Visible to the public Managing Loosely Coupled Networked Control Systems with External Disturbances


One of the urgent tasks for wastewater reclamation plants (WRPs) is to develop a cost effective infrastructure upon the existing facilities to meet the new regulations on the concentration of total ammonia nitrogen required by USEPA by 2014. To overcome the challenges and meet the urgent needs in a timely and cost effective manner, our research is to extend the legacy systems with available technologies, such as sensors and wireless networks, and provide real-time, on-line monitoring and process control to minimize energy demands and carbon footprint associated with nutrient control. We are the first to study cyber-physical systems as a loosely coupled networked control systems. One of our to-be-deployed systems can help a WRP to save millions of dollars on electricity bill.

We have developed an aquaponics testing system that can be used for testing our large scale system, and a wireless sensor networking system for testing the sensors and communications. The goal of this testing system is to create net-zero energy buildings by coupling independent industrial processes with complementing energy and material inputs and outputs and focused on the combination of adaptive industrial reuse and vertical farming. A group of students have prototyped a small control system that can remotely control the lighting and temperature of aquaponics systems. We also use the system that our students built to introduce the concepts, the challenges, and possible solutions about distributed, real- time, and embedded systems, about cyber-physical systems to students in our CPS class.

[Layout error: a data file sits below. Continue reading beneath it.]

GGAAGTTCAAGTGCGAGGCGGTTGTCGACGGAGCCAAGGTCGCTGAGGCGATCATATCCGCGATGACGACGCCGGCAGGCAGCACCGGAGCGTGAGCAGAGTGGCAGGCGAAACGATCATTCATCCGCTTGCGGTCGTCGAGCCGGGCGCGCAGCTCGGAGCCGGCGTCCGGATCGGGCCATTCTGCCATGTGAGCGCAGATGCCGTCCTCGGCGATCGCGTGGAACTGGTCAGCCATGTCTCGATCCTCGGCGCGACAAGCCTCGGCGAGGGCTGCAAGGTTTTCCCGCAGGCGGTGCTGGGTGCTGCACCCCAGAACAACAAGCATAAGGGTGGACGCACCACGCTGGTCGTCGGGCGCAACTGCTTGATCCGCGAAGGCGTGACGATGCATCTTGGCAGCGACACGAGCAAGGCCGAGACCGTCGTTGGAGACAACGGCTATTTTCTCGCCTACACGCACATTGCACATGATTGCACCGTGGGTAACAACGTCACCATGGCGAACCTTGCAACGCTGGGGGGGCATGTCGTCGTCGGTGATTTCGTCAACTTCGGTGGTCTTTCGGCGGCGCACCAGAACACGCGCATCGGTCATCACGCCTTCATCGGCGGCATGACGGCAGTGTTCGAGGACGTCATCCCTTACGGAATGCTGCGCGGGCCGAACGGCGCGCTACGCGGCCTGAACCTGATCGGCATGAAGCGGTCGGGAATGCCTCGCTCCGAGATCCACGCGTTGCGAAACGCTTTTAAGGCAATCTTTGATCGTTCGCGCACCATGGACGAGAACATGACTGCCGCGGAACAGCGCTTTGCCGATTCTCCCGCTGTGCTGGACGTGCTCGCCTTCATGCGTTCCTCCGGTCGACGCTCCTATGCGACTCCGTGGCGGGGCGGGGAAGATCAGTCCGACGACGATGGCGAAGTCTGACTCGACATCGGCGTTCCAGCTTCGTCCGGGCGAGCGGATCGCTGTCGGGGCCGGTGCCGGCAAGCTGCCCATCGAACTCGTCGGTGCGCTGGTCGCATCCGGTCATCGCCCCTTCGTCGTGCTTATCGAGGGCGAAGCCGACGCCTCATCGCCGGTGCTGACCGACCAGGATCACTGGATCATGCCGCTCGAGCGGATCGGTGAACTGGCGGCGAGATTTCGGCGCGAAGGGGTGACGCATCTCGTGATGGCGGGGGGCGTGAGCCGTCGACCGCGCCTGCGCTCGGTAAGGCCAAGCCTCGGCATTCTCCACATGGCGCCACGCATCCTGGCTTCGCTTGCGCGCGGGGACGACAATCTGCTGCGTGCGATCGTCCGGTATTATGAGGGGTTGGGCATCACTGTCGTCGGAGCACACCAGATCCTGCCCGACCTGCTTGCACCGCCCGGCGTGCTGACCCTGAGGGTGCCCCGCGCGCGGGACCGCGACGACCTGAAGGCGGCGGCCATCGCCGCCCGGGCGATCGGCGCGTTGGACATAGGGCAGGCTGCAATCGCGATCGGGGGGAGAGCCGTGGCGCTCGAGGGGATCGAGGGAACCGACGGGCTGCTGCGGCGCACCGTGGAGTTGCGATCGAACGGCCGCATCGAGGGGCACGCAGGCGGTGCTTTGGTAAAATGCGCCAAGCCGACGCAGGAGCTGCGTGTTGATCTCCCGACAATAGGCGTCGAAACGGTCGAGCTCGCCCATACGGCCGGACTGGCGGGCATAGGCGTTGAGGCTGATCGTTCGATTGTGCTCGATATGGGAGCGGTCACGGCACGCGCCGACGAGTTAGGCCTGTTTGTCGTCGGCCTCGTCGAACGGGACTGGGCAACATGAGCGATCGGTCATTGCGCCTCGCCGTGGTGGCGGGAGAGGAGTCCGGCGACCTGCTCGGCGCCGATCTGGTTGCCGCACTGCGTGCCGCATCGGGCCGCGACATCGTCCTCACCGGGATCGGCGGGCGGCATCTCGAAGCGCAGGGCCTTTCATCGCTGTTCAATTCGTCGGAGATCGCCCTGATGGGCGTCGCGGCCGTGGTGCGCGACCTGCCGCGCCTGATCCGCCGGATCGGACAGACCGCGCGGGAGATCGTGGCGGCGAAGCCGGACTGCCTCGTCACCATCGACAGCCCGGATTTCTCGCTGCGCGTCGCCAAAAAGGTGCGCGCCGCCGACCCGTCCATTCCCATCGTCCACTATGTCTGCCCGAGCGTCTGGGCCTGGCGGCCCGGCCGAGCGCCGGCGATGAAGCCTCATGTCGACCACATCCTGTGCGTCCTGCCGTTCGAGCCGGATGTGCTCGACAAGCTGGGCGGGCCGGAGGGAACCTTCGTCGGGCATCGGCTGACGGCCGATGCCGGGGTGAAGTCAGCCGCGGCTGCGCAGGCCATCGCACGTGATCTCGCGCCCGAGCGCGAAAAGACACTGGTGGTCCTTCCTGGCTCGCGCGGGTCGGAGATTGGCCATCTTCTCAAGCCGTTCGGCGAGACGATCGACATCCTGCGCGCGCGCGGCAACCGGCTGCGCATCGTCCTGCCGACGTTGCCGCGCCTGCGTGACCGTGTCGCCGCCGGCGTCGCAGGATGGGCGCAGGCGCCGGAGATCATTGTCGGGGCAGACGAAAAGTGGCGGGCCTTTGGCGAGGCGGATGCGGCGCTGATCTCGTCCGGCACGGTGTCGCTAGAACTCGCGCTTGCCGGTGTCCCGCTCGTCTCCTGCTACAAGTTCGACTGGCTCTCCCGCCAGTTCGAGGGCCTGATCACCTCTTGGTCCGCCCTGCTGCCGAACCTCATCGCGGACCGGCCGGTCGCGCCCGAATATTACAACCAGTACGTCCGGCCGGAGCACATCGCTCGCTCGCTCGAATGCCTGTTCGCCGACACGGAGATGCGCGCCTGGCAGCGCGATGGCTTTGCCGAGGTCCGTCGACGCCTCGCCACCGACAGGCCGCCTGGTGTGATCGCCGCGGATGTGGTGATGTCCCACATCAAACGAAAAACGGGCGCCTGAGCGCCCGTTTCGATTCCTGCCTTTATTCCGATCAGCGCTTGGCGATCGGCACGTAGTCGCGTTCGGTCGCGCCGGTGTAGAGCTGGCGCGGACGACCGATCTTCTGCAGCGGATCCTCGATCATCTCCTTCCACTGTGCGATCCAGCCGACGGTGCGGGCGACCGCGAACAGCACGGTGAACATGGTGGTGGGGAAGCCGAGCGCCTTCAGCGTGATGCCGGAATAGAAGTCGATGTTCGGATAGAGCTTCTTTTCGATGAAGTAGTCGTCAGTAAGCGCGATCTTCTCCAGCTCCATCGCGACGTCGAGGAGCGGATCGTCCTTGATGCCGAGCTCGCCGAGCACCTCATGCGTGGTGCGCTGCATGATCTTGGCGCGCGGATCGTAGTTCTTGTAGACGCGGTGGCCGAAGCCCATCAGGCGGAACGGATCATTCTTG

For the evaluation of protocols designed for this project, we also developed a wireless sensor network testbed composed of more than 200 sensor nodes and several DO sensors. This infrastructure will remain a research facility for other projects. Response times of cyber-physical systems for water resources management have a wide range. For example, we expect one of our applications will involve developing an intelligent sensor network to replace the dissolved oxygen (DO) monitors that MWRDGC has been using to assess DO concentrations in the Chicago Area Waterways (CAW). Data for those systems are currently collected weekly and response times, which play an important role in water quality in the CAW, are often several days. In contrast, we also expect to work with MWRDGC to develop intelligent sensor networks to monitor process performance in their aeration basins, where response times are several hours. Challenges for implementation of these systems include operator acceptance and training; sensor cost, maintenance, and reliability; process model development; and process control development.

We also developed needed models for waste-water processing and used the ten-year data from local Stickney WRP to evaluate the effectiveness. We also successfully addressed several theoretical challenging questions such as efficient periodic data query, and top-k ranked elements query in multihop sensor networks. These results have been published in related conferences and journals.

This project is led by Prof. XiangYang Li, from Computer Science Department, Illinois Institute of Technology, Prof. Shangping Ren from CS department, IIT, Professor Paul Anderson from the Department of Civil, Architectural, and Environmental Engineering and Professor Fouad Teymour from the Department of Chemical and Biological Engineering. This project is collaborated with the Metropolitan Water Reclamation District of Greater Chicago, which manages the Chicago Waterway System.

Award ID: 1035894

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Managing Loosely Coupled Networked Control Systems with External Disturbances